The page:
Now our school block begins. I don’t need nearly as much time to get school done at home with my small family as I do at my building with 24 children. I have a little place set up in the kitchen using our wall chalkboard and my rocking chair. A book basket is there beside it. Our microwave hutch has our materials in it. I try to make lesson plans based on what my children are interested in studying. This helps alleviate the “I don’t want to do work” attitude and makes it fun.
I try to incorporate art and creativity into all subjects through crafts and projects. One summer we did a unit on God’s creatures where we studied the creation of the world, learned to classify animals, made habitats out of old boxes for our toy animals and then learned why those animals were good fits for their habitats. The next summer we made habitats out of felt for those animals and for my class to study the same thing.
Here is a typical morning (notice I said morning- school at home doesn’t take the whole day!):
Our bible lesson is usually short and sweet. I read an Arch Book children’s bible book and we discuss it.
Math is usually speed drills to keep them sharp on the basics. My kids have their own slates to write on for things like this. Math is not my strong suit at all, so I definitely struggle here! I have gotten a few books over the years to help.
Language Arts is usually focused on spelling and learning prefixes, suffixes, etc. I believe language roots are key to understanding what is read. My kids can read very well so this study challenges them where they need it. I use my old 6th grade speller from A Beka. After that they read an SRA (from an old kit) that is on their level and answer the questions. I love these stories. They are challenging and the questions are rigorous and you have to pick the best answer, there is no obvious right or wrong. In the evenings I read aloud to them or they can read independently before bed.
Science can be anything from nature journaling, to going for a walk, to using our toy microscope. Sometimes we have an ongoing project like growing crystals, sometimes we take science to the stove and cook!
Social Studies is usually aligned with what we are reading in language arts. I go through the backstories on a lot of things and we use “History of the World in 1,000 Objects” to learn more.
We usually have lunch at this time and then the kids have the rest of the day for themselves. This is great because they still have free time, you have a time when you can do what needs to be done, and getting school done in the morning leaves the rest of your day open. I typically work in my studio during this time, or do projects around the house.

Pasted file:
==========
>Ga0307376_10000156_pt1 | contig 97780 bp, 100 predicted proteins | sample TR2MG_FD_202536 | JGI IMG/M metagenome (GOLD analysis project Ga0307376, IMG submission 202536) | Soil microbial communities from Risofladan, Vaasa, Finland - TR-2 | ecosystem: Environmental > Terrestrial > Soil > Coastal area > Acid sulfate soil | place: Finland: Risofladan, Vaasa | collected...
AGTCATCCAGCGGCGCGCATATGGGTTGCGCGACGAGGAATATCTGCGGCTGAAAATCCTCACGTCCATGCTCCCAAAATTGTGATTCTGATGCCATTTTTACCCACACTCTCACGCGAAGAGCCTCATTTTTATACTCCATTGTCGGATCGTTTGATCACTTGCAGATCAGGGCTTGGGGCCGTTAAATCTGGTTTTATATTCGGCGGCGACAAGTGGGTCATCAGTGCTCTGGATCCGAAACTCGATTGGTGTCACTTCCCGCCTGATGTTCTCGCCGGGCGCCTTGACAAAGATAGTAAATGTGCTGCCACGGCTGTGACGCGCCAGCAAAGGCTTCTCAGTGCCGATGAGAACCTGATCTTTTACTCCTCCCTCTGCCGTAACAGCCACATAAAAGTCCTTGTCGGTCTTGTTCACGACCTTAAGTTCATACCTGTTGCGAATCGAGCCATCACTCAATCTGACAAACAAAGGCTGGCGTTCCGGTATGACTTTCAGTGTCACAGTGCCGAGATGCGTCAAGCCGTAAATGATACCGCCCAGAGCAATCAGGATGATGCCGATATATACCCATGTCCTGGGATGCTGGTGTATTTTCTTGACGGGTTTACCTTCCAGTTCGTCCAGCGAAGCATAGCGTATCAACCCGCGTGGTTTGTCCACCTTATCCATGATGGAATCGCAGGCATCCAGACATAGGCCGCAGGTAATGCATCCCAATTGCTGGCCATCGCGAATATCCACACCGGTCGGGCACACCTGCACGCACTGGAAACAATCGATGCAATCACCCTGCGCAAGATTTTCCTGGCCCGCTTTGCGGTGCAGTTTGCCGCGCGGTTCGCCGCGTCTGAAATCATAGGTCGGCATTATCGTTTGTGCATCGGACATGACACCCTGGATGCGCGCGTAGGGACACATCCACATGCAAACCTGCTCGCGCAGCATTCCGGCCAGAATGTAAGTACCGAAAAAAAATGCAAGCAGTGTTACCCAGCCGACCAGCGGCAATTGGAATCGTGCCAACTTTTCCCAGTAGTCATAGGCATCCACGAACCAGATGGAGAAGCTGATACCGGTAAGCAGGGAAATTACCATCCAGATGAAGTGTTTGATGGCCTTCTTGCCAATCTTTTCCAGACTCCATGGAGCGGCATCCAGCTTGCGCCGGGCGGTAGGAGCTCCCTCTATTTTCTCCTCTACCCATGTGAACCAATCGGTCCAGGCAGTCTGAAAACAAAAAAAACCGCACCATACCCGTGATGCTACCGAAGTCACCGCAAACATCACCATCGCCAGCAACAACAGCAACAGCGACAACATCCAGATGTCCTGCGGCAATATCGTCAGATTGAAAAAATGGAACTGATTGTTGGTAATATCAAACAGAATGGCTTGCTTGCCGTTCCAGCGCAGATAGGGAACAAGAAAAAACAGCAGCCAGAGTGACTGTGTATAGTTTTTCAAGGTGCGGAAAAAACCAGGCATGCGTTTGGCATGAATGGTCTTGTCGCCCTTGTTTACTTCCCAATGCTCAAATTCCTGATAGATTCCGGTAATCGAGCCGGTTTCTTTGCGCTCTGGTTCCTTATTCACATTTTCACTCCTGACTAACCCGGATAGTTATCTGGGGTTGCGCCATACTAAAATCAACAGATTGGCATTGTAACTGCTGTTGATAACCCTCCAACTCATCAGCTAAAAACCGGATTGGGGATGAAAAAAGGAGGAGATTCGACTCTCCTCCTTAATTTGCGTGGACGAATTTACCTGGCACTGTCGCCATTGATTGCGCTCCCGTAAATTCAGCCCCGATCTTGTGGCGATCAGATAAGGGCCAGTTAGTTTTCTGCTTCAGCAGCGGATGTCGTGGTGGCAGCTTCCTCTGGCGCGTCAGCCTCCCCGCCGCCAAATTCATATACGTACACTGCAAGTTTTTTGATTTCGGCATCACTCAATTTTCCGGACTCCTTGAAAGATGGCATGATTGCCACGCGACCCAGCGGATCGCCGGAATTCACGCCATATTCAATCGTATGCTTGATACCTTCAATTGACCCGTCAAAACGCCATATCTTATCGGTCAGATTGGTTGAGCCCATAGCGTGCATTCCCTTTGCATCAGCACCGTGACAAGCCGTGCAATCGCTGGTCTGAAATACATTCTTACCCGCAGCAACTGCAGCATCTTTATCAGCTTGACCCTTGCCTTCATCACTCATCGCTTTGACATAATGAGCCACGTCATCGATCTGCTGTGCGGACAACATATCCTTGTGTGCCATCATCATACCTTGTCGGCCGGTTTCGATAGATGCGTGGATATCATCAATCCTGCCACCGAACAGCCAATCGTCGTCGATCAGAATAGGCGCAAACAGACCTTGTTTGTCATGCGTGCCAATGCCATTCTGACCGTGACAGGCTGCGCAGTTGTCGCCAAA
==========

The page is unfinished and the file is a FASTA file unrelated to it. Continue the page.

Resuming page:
I try to “draw in” again around 3:00. I exercise (trying to get outside with the dog and the kids too), make dinner, take a shower and spend the rest of the evening relaxing, finishing things, or having family time. In the evenings I try to read aloud to my sleepy kids.
Let me end by saying this: I am a veteran public school teacher of 14 years. I have served in schools affected by family breakdown, welfare dependence, laziness, drug problems, and violence; in other words typical schools. I am there to serve children and to encourage them to work for what they have, to love the Lord, to find outlets for sorrow and frustrations that are safe and productive, and to grow into adults who are productive and who want beauty and love in their lives, not the violence and squalor they grow up in.
To be the best parent to your child you must spend time with your child and invest in them. Value their education, read to them, include them. Give them responsibilities. Make them understand you need their help as much as they need you. At my house everybody helps on “the ship!”
I am praying for you and know that you are in my thoughts readers,
P.S. You probably noticed that my own children were not in this post. They aren’t in any posts here because I protect their privacy. Thanks for understanding. 🙂
P.P.S. What will I be doing? I’ve been posting more #100dayproject art on instagram under blackmarigold80. I’ll make a new post with them here soon. I am also going to take off for Spring Break, then work hard on some new books and keeping my kids busy!
2 thoughts on “Homeschooling During Quarantine: Easier Than You May Think”
I just started following along – love sharing ideas – hope you will take a peek at mine as well. Good luck from Maryland.
Hello! I’m sorry I didn’t see this! Thank you for commenting! It has definitely been a challenging time! Lol